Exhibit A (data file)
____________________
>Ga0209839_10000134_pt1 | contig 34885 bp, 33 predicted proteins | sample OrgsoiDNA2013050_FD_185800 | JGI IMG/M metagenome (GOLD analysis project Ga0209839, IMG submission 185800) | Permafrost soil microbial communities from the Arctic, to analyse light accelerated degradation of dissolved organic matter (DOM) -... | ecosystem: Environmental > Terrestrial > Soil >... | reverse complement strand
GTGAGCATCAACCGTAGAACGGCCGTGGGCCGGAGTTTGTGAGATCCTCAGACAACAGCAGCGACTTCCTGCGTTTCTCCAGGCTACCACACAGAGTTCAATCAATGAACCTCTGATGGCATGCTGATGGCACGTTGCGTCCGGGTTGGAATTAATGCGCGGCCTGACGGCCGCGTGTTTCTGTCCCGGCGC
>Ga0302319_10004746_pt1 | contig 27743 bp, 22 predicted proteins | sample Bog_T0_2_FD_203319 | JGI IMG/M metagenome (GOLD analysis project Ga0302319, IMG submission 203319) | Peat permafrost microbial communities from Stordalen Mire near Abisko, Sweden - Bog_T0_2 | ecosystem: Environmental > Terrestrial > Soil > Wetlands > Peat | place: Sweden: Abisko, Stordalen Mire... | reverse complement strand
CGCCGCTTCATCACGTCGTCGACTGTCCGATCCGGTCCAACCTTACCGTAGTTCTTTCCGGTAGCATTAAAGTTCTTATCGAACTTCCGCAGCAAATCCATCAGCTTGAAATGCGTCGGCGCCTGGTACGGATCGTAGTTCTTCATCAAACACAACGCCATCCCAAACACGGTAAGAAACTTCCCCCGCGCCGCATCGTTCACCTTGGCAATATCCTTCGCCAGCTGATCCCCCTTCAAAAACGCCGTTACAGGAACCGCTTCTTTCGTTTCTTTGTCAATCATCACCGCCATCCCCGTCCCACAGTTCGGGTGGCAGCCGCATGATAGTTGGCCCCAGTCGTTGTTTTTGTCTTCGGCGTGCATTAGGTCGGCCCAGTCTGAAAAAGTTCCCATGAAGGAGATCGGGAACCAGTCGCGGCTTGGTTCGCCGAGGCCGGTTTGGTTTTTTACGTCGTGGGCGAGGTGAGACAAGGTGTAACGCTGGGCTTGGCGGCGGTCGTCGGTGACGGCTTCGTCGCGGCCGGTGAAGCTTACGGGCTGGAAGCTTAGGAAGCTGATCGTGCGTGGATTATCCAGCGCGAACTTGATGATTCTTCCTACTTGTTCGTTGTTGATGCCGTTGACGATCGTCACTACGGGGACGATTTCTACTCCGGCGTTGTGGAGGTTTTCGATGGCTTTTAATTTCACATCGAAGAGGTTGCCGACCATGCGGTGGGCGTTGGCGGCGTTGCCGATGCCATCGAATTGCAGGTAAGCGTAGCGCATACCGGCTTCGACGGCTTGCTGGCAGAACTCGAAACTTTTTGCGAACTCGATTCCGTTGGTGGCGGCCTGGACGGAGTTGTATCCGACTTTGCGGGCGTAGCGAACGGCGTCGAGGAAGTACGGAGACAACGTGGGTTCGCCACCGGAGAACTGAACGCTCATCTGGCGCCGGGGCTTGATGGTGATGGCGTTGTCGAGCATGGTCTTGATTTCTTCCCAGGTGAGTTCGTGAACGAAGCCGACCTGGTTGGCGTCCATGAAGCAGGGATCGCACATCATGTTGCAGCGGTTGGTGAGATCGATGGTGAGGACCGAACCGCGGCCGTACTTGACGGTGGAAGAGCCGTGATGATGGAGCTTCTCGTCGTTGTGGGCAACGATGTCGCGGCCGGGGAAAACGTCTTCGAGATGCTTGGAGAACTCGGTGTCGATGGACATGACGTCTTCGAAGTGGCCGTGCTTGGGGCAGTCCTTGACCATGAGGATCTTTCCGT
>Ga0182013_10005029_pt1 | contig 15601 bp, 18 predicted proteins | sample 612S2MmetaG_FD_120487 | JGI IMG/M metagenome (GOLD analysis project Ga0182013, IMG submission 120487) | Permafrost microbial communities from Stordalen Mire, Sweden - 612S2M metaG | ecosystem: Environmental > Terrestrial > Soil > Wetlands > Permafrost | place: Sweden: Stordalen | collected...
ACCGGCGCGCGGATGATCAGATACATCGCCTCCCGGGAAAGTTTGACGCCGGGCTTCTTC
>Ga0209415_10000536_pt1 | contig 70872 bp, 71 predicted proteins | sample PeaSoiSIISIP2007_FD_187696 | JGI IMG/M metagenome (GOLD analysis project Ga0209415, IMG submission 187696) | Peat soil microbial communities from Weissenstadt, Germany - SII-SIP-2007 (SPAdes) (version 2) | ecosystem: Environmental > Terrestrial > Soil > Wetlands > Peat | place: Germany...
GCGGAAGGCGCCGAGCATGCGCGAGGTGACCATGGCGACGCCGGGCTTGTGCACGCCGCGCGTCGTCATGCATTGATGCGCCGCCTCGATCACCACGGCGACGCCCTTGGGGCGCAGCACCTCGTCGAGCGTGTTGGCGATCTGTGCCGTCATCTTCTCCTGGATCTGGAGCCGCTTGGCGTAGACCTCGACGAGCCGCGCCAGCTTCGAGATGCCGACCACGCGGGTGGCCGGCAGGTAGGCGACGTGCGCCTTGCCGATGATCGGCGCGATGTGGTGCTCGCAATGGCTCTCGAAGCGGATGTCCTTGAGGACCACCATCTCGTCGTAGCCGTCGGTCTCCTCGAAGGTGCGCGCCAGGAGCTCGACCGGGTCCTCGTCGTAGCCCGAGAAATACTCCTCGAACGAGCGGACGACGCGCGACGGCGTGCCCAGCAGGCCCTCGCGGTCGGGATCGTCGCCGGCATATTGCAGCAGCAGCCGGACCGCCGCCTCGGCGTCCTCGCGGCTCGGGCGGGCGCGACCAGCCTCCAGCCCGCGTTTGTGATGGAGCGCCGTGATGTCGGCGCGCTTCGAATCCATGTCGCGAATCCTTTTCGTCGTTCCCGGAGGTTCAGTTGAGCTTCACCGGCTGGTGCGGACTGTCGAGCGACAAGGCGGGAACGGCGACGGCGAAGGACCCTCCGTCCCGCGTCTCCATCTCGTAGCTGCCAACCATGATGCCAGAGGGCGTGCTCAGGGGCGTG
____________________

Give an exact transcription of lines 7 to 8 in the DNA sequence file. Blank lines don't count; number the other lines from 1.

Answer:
>Ga0209415_10000536_pt1 | contig 70872 bp, 71 predicted proteins | sample PeaSoiSIISIP2007_FD_187696 | JGI IMG/M metagenome (GOLD analysis project Ga0209415, IMG submission 187696) | Peat soil microbial communities from Weissenstadt, Germany - SII-SIP-2007 (SPAdes) (version 2) | ecosystem: Environmental > Terrestrial > Soil > Wetlands > Peat | place: Germany...
GCGGAAGGCGCCGAGCATGCGCGAGGTGACCATGGCGACGCCGGGCTTGTGCACGCCGCGCGTCGTCATGCATTGATGCGCCGCCTCGATCACCACGGCGACGCCCTTGGGGCGCAGCACCTCGTCGAGCGTGTTGGCGATCTGTGCCGTCATCTTCTCCTGGATCTGGAGCCGCTTGGCGTAGACCTCGACGAGCCGCGCCAGCTTCGAGATGCCGACCACGCGGGTGGCCGGCAGGTAGGCGACGTGCGCCTTGCCGATGATCGGCGCGATGTGGTGCTCGCAATGGCTCTCGAAGCGGATGTCCTTGAGGACCACCATCTCGTCGTAGCCGTCGGTCTCCTCGAAGGTGCGCGCCAGGAGCTCGACCGGGTCCTCGTCGTAGCCCGAGAAATACTCCTCGAACGAGCGGACGACGCGCGACGGCGTGCCCAGCAGGCCCTCGCGGTCGGGATCGTCGCCGGCATATTGCAGCAGCAGCCGGACCGCCGCCTCGGCGTCCTCGCGGCTCGGGCGGGCGCGACCAGCCTCCAGCCCGCGTTTGTGATGGAGCGCCGTGATGTCGGCGCGCTTCGAATCCATGTCGCGAATCCTTTTCGTCGTTCCCGGAGGTTCAGTTGAGCTTCACCGGCTGGTGCGGACTGTCGAGCGACAAGGCGGGAACGGCGACGGCGAAGGACCCTCCGTCCCGCGTCTCCATCTCGTAGCTGCCAACCATGATGCCAGAGGGCGTGCTCAGGGGCGTG